|Newfoundland and LabradorFootnote 2||0.0||0.2||0.0||0.0|
|Cases acquired in Canada for Provinces that provide information on location of acquisition|
|Prince Edward Island||0.0||0.0||0.0||0.7|
Figure 2. The numbers of reported Lyme disease cases in Canada 2009-2012.
Figure 2 description
This is a bar chart with vertical bars showing the numbers of cases reported in each year, from left to right, from 2009 to 2012. There are two bars for each year. Unfilled bars show the numbers of all reported cases (from 144, 143, 266 and 338 respectively for the years 2009 to 2012), while cross-hatched bars show the numbers of cases that were known to have been acquired in Canada (which increase from 79 in 2009, through 86 in 2010, 160 in 2011, to 220 in 2012). Above the cross-hatched bars are percentage figures which show, for each year, the proportions of the reported cases for which information on location of infection was provided that were acquired in Canada (65%, 69%, 78%, 82% for the years 2009 to 2012).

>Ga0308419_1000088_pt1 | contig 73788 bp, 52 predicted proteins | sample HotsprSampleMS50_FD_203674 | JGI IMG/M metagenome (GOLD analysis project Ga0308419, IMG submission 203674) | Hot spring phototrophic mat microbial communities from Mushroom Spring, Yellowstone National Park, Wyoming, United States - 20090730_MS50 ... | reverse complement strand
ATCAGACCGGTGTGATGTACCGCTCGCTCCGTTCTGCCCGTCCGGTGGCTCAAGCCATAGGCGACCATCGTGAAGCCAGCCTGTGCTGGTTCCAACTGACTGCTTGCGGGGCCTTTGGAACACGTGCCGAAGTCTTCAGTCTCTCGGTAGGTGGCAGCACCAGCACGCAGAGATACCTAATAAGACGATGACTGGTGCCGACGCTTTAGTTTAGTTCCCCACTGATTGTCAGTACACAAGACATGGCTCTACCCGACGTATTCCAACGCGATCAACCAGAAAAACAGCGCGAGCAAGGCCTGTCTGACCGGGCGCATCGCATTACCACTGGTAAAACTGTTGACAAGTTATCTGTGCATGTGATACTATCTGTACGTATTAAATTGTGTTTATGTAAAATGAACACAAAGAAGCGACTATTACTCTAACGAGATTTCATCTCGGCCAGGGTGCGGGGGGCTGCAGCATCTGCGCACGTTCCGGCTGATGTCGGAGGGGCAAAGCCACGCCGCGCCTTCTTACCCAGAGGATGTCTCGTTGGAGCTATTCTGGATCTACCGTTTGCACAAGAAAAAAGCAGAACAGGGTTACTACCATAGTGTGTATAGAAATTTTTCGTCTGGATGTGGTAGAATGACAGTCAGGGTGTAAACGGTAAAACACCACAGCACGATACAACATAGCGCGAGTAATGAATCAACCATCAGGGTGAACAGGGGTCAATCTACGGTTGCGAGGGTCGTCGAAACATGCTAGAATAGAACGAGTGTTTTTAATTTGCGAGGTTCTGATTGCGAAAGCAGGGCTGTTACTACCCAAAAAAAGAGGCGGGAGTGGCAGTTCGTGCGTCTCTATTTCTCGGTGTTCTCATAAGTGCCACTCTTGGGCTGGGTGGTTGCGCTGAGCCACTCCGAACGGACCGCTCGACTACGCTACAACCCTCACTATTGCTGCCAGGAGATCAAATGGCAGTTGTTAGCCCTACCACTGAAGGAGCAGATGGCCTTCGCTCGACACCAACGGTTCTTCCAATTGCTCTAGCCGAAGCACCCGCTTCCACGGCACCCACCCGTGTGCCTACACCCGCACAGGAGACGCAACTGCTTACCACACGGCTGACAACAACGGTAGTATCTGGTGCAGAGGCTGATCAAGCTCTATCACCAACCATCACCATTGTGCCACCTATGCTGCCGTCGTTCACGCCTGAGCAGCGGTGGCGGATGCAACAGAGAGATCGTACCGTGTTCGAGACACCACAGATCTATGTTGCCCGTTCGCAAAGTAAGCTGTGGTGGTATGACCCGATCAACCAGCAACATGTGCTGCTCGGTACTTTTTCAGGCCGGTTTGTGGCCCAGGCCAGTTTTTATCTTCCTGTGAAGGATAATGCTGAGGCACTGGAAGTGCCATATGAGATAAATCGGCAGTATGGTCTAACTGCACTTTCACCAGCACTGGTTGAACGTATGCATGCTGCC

|Year||Cases acquired in Canada||All reported cases||Proportions of cases acquired in Canada|
The number of "cases acquired in Canada" reflects the numbers of cases reported to have been acquired in Canada. Whether or not Lyme disease cases are acquired in Canada or abroad is not recorded and reported by all provinces. The percentage values above the cross-hatched columns indicate, for each year, the proportions of cases for which information on location of infection was provided that were acquired in Canada.
Table 2 Footnotes
|Cases reported as being acquired in CanadaFootnote *|
Travel-acquired Lyme disease cases
For the period 2009-2012, data on country of exposure was available for 80.5% of cases from provinces participating in the LDES. A total of 48 cases (22.1% of those for which information was available) were reported as having been acquired outside Canada in 2012. Since 2009, the annual number of cases acquired during travel outside Canada has remained similar (41, 38 and 41 respectively for 2009, 2010 and 2011). All cases from Alberta were acquired while travelling outside Canada. For the 54 cases for which the location of travel outside Canada was provided during the period 2009-2012, 70% were acquired in the USA and 30% were-acquired in Europe.